Searchable Title

Development and Validation of PRISM: A Survey Tool to Identify Diabetes Self-Management Barriers. (Problem Recognition in Illness Self-Management) Copyright: Elsevier Ireland Ltd.

Reference Type

Journal Article

Authors, Section

Cox, E. D.; Fritz, K. A.; Hansen, K. W.; Brown, R. L.; Rajamanickam, V.; Wiles, K. E.; Fate, B. H.; Young, H. N.; Moreno, M. A.

Title, Section

Development and Validation of PRISM: A Survey Tool to Identify Diabetes Self-Management Barriers. (Problem Recognition in Illness Self-Management) Copyright: Elsevier Ireland Ltd.

Publication Year

2014

Journal Title

Diabetes Research and Clinical Practice

Volume

104

Issue

1

Pages

126-35

Availability

online

PMID

PMID: 24552680

DOI

10.1016/j.diabres.2014.01.015

Abstract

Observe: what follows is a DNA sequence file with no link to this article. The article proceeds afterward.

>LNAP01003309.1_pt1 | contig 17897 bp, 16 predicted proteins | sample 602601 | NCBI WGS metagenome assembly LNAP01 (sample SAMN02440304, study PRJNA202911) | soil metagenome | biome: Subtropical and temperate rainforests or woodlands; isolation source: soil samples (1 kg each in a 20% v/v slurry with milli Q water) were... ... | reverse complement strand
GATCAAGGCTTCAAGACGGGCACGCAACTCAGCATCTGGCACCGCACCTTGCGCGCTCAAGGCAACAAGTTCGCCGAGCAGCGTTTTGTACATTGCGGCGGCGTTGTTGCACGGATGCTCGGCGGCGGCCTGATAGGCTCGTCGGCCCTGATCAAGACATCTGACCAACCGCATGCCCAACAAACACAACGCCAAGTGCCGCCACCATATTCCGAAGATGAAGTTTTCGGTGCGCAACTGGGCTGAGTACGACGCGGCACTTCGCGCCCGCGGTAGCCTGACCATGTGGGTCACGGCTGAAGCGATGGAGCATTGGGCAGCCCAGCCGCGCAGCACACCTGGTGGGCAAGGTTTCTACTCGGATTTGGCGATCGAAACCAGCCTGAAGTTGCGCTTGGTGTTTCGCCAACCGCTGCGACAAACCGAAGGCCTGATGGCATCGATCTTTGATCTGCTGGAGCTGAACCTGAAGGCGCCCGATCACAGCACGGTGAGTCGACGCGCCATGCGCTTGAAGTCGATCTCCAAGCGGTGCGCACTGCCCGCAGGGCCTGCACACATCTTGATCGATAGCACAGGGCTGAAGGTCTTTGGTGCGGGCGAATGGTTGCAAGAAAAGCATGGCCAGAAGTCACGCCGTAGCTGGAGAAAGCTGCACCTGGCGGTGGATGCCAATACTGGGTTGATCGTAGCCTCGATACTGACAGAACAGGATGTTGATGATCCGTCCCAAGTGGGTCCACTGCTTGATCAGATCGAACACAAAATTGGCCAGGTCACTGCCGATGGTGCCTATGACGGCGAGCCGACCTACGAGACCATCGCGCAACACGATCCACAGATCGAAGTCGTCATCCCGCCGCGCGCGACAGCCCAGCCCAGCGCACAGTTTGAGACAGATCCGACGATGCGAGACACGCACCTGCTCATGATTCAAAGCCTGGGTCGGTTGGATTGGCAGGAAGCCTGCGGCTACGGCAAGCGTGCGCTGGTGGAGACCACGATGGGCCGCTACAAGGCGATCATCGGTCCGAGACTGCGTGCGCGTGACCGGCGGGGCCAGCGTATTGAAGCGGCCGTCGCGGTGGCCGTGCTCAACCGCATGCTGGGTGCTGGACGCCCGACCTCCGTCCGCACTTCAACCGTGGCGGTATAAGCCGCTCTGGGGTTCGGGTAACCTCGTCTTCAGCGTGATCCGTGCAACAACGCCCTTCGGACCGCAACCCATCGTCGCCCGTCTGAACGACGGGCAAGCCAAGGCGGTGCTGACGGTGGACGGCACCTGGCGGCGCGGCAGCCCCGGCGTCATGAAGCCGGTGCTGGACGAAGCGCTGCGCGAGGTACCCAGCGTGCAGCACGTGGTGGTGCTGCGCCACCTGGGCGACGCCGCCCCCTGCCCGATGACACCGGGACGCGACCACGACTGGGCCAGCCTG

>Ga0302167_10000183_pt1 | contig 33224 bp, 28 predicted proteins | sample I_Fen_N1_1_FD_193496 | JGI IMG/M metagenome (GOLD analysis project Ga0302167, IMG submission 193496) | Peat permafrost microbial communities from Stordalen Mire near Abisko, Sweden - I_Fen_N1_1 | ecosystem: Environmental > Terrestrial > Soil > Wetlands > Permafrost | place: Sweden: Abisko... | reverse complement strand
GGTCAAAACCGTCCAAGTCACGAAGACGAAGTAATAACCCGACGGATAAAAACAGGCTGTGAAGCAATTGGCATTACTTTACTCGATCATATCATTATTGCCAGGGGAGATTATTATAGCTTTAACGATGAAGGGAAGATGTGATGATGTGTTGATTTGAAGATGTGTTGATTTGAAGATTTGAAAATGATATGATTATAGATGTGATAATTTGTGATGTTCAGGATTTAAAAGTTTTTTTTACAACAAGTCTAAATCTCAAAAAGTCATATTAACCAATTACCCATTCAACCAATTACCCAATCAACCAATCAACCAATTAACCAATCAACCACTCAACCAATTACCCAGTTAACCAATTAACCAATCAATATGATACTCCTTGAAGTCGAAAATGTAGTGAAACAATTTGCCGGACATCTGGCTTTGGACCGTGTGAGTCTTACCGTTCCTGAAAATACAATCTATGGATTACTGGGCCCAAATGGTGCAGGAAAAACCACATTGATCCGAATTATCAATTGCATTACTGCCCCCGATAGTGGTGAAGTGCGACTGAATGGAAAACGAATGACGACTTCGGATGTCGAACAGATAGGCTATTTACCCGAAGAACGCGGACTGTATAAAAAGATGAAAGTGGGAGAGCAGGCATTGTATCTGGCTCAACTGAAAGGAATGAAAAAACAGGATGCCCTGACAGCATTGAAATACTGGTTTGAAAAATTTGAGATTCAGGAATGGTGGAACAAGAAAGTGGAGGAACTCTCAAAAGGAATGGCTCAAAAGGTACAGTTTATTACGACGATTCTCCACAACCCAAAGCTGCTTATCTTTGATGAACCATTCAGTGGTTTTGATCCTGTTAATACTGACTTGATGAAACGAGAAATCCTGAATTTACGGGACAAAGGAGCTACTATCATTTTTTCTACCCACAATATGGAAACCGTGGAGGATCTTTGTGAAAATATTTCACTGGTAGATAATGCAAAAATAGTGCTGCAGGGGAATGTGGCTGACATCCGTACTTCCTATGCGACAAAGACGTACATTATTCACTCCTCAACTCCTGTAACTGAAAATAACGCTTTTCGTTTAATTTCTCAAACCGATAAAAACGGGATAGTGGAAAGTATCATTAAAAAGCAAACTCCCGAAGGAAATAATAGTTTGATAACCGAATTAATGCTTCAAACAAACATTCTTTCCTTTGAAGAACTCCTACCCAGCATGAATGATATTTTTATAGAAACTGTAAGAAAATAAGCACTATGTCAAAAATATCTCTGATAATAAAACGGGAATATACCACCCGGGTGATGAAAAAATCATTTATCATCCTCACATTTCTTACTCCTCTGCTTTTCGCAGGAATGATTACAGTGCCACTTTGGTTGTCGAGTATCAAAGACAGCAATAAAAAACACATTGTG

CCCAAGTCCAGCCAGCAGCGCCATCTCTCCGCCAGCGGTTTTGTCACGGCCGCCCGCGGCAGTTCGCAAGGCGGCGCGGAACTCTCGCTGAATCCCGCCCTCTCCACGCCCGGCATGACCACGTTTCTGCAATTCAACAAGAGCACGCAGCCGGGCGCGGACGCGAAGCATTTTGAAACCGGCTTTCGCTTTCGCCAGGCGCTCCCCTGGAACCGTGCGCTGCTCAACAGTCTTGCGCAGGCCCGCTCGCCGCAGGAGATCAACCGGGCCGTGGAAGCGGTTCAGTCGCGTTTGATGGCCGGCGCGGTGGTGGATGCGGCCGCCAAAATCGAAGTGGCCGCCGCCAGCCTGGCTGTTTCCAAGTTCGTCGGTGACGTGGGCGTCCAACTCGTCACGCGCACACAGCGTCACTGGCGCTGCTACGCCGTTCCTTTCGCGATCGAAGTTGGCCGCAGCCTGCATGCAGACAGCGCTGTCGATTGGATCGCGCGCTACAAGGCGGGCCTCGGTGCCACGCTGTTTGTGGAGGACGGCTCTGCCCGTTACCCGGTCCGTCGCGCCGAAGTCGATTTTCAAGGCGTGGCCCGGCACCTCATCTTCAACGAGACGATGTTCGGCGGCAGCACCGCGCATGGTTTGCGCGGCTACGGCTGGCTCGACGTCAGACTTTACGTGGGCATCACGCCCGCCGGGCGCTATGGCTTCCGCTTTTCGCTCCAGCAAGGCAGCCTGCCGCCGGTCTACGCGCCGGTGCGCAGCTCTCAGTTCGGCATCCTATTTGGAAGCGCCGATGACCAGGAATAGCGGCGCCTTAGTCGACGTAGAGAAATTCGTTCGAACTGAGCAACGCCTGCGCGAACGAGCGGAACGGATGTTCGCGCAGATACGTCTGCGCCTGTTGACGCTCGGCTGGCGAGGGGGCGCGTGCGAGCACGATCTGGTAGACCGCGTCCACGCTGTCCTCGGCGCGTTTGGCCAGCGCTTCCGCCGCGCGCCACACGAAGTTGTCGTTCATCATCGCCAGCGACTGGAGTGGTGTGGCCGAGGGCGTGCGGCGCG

AIMS: Although most children with type 1 diabetes do not achieve optimal glycemic control, no systematic method exists to identify and address self-management barriers. This study develops and validates PRISM (Problem Recognition in Illness Self-Management), a survey-based tool for efficiently identifying self-management barriers experienced by children/adolescents with diabetes and their parents. METHODS: Adolescents 13 years and older and parents of children 8 years and older visiting for routine diabetes management (n=425) were surveyed about self-management barriers. HbA1c was abstracted from the electronic health record. To develop PRISM, exploratory and confirmatory factor analyses were used. To assess validity, the association of PRISM scores with HbA1c was examined using linear regression. RESULTS: Factor analyses of adolescent and parent data yielded well-fitting models of self-management barriers, reflecting the following domains: (1) Understanding and Organizing Care, (2) Regimen Pain and Bother, (3) Denial of Disease and Consequences, and (4) Healthcare Team, (5) Family, or (6) Peer Interactions. All models exhibited good fit, with χ(2) ratios<2.21, root mean square errors of approximation<0.09, Confirmatory Fit Indices and Tucker-Lewis Indices both >0.92, and weighted root mean square residuals<1.71. Greater PRISM barrier scores were significantly associated with higher HbA1cs. CONCLUSIONS: Our findings suggest at least six different domains exist within self-management barriers, nearly all of which are significantly related to HbA1c. PRISM could be used in clinical practice to identify each child and family's unique self-management barriers, allowing existing self-management resources to be tailored to the family's barriers, ultimately improving effectiveness of such services.

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